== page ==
Britain’s inflation rate rose to an annual rate of 5.5 per cent in January, taking prices to a 30-year high, with the Bank of England expecting inflation to hit 7.25 per cent in April – more than triple its 2 per cent target – when the energy bill surge and higher taxes take effect.
However, the Ukraine crisis amplifies this outlook with some analysts expecting inflation to peak at 8.2 per cent driven by rising food, energy and fuel prices.
Samuel Tombs, chief UK economist at Pantheon Macroeconomics, said that inflation figure could be hit within weeks if yesterday’s rises were sustained, before falling back to 6.5 per cent by the end of the year.
In the eurozone, consumer price inflation reached 5.1 per cent in January, with energy prices by far the largest contributor to this rise, increasing by almost 30 per cent compared with January 2021.
Economists at Oxford Economics said the obvious way the Russia-Ukraine conflict will affect economies would be through higher oil, gas and some non-energy commodities, with wheat and corn prices set to push up agricultural food prices, which are already about 30 per cent higher than a year ago.
Taking all these economic shocks into consideration, Oxford Economics expects average annual headline inflation in the eurozone to hit 4.6 per cent this year and 1.3 per cent in 2023.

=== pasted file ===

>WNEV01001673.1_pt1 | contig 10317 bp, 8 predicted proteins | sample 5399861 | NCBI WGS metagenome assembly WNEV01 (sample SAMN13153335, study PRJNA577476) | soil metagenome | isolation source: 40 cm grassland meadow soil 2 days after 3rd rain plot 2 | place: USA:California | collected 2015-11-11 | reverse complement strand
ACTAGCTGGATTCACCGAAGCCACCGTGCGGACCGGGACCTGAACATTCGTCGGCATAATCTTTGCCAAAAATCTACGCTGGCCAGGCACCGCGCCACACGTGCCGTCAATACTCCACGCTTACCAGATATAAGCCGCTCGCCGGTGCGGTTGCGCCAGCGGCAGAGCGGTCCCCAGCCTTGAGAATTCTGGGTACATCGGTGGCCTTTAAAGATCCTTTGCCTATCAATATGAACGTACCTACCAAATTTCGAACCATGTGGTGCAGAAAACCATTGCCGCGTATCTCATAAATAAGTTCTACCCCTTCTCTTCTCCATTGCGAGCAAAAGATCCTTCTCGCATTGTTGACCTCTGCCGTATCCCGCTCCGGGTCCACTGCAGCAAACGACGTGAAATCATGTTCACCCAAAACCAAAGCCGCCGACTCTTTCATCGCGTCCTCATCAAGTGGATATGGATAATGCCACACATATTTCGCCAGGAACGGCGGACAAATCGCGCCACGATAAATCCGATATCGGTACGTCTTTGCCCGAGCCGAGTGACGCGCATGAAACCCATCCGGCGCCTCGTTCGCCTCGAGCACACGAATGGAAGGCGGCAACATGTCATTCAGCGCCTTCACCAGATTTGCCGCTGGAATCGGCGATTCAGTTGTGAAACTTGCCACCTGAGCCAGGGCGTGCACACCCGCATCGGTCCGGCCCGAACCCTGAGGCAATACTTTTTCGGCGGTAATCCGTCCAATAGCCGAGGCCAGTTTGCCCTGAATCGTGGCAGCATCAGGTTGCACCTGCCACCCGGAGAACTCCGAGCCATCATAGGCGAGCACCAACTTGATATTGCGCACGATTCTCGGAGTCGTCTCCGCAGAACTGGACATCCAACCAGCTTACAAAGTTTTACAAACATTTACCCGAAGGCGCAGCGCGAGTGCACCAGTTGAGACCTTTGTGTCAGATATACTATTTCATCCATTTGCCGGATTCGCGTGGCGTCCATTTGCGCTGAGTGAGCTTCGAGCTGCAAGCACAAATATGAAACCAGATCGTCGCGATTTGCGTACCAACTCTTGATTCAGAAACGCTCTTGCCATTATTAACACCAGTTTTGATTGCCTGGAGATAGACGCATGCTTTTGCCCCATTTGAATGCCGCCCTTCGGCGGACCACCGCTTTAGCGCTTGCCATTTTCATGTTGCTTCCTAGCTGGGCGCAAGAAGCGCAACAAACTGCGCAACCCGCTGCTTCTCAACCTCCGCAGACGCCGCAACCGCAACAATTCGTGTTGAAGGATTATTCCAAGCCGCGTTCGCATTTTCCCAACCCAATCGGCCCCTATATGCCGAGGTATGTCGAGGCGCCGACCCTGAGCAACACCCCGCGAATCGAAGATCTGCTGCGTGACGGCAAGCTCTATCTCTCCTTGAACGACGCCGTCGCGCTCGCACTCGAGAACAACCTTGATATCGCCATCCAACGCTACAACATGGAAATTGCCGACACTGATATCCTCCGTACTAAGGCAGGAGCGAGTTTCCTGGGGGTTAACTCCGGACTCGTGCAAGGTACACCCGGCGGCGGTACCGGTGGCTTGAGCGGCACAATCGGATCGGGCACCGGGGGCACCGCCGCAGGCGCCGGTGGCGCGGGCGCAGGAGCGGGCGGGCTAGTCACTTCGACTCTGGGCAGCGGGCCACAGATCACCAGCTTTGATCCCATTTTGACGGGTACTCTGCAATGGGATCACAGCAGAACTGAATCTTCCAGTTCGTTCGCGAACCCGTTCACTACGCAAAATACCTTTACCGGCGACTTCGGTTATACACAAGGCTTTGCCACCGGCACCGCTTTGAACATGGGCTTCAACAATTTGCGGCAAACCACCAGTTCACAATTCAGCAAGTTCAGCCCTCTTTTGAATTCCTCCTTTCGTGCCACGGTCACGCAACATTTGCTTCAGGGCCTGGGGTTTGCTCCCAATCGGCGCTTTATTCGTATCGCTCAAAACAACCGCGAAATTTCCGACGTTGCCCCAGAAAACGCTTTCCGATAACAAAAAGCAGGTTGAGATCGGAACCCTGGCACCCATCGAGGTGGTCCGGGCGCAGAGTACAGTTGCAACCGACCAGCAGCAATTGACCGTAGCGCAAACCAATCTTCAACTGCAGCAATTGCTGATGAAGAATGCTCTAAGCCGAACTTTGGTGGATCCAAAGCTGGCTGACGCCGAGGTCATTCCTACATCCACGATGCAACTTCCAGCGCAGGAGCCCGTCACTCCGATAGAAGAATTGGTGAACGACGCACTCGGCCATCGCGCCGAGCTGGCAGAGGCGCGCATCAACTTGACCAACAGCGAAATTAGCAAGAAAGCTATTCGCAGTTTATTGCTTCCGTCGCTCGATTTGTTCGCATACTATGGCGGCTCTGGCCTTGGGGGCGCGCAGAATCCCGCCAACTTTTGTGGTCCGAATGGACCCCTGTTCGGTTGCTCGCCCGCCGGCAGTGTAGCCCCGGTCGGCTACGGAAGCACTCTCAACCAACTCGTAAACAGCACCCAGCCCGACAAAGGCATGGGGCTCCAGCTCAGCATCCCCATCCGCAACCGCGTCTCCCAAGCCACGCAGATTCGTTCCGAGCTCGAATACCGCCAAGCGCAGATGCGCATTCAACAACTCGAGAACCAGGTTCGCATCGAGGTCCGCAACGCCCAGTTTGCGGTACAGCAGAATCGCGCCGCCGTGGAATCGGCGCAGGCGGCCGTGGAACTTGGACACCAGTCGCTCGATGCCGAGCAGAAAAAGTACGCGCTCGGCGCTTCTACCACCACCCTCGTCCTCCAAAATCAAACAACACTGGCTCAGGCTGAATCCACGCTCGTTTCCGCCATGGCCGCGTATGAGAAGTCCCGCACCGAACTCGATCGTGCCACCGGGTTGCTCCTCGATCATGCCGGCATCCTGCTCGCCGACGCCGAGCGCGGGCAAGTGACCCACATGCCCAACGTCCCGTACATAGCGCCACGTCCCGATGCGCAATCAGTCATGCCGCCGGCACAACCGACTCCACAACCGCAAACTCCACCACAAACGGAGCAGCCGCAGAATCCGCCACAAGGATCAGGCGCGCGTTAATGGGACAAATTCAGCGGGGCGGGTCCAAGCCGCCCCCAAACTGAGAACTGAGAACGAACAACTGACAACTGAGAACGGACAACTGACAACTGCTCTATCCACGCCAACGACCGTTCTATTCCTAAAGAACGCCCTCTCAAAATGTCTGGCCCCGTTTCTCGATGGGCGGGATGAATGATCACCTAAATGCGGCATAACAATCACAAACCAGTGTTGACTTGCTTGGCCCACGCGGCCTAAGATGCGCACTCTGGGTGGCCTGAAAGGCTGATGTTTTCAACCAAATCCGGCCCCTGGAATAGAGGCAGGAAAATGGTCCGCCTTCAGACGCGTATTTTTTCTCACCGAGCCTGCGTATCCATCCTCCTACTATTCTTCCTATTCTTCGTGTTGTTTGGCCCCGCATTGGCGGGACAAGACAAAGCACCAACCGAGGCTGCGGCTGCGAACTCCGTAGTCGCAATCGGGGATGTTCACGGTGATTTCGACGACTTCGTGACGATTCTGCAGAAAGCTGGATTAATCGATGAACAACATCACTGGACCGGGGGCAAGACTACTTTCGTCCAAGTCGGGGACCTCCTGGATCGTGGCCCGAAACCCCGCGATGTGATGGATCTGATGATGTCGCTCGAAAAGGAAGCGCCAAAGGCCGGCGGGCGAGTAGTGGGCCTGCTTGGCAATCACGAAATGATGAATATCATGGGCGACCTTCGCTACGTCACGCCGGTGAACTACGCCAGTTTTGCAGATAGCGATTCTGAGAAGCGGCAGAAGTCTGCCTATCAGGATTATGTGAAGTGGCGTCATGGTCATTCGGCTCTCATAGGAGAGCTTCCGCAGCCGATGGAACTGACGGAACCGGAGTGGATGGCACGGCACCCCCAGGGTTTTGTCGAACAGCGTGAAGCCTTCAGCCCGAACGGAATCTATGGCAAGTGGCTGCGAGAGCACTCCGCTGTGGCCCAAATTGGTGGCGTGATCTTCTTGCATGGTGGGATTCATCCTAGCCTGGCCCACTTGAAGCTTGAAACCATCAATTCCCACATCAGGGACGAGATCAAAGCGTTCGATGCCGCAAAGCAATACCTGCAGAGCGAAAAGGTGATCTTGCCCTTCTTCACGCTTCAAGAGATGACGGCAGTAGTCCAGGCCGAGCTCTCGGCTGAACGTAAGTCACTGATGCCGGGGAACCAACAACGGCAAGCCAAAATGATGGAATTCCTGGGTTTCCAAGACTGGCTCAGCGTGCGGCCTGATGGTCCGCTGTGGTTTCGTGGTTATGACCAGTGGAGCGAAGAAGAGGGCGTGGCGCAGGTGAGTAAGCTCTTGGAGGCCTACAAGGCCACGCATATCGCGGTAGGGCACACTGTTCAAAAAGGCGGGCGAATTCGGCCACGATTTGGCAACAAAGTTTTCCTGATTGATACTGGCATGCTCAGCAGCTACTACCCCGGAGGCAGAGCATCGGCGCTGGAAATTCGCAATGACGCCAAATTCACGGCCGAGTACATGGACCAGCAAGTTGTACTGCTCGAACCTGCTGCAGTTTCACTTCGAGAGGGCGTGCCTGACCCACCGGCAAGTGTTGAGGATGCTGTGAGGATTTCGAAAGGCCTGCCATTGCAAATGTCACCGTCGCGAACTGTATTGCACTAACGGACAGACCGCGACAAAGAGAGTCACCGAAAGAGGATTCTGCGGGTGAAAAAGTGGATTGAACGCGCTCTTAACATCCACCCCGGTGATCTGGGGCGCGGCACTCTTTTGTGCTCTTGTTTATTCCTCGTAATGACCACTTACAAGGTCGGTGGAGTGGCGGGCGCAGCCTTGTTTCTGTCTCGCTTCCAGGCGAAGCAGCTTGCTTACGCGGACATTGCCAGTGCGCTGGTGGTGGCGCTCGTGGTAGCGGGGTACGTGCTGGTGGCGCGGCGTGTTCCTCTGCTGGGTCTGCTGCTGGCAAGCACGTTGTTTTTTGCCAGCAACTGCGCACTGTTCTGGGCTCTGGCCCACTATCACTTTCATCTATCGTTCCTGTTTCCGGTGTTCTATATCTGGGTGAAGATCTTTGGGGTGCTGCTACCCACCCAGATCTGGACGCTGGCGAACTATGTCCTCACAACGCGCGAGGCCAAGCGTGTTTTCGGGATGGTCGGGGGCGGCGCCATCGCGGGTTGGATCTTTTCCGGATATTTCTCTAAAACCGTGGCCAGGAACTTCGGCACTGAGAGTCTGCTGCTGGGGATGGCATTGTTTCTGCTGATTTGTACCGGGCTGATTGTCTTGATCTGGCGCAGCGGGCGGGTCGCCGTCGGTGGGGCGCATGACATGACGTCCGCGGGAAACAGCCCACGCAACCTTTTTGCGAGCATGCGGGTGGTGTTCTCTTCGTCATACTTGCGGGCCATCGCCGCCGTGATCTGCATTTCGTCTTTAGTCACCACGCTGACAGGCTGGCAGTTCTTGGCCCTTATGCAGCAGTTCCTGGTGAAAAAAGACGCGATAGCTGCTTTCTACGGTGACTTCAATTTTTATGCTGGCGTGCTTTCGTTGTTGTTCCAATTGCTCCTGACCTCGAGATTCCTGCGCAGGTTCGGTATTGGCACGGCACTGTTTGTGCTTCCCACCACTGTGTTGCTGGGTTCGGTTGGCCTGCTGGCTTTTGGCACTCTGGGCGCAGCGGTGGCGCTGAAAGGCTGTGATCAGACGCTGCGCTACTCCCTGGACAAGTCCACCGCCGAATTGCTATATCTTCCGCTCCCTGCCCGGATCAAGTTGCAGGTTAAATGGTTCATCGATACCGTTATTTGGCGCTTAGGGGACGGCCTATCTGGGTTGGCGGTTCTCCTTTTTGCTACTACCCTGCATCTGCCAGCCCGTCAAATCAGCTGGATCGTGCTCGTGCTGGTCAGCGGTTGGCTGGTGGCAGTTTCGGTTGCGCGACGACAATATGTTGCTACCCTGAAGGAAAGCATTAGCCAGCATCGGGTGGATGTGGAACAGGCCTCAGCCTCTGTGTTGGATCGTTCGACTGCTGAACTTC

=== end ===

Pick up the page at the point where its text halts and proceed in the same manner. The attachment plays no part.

Supermarket shopping will become even pricier
Consumers are already grappling with soaring food costs after drought and labour shortages slashed harvests around the world at a time of rising demand.
Now the prices of grain and cooking oil have taken another leap upwards after the invasion of Ukraine, a country which has been nicknamed "the breadbasket of Europe".
Ukraine and Russia together account for more than a quarter of the global trade in wheat, as well as a fifth of corn sales. Port and railway closures in Ukraine have already started to throw the nation’s commodity exports into chaos.
Tom Tugendhat, chairman of the UK Foreign Affairs Committee, said: "10 per cent of the world’s wheat is grown in Ukraine and the idea that this year’s is going to be a good crop, I’m afraid, is for the birds.
"This is absolutely one of those moments where we’re going to see the cost-of-living crisis driven by war."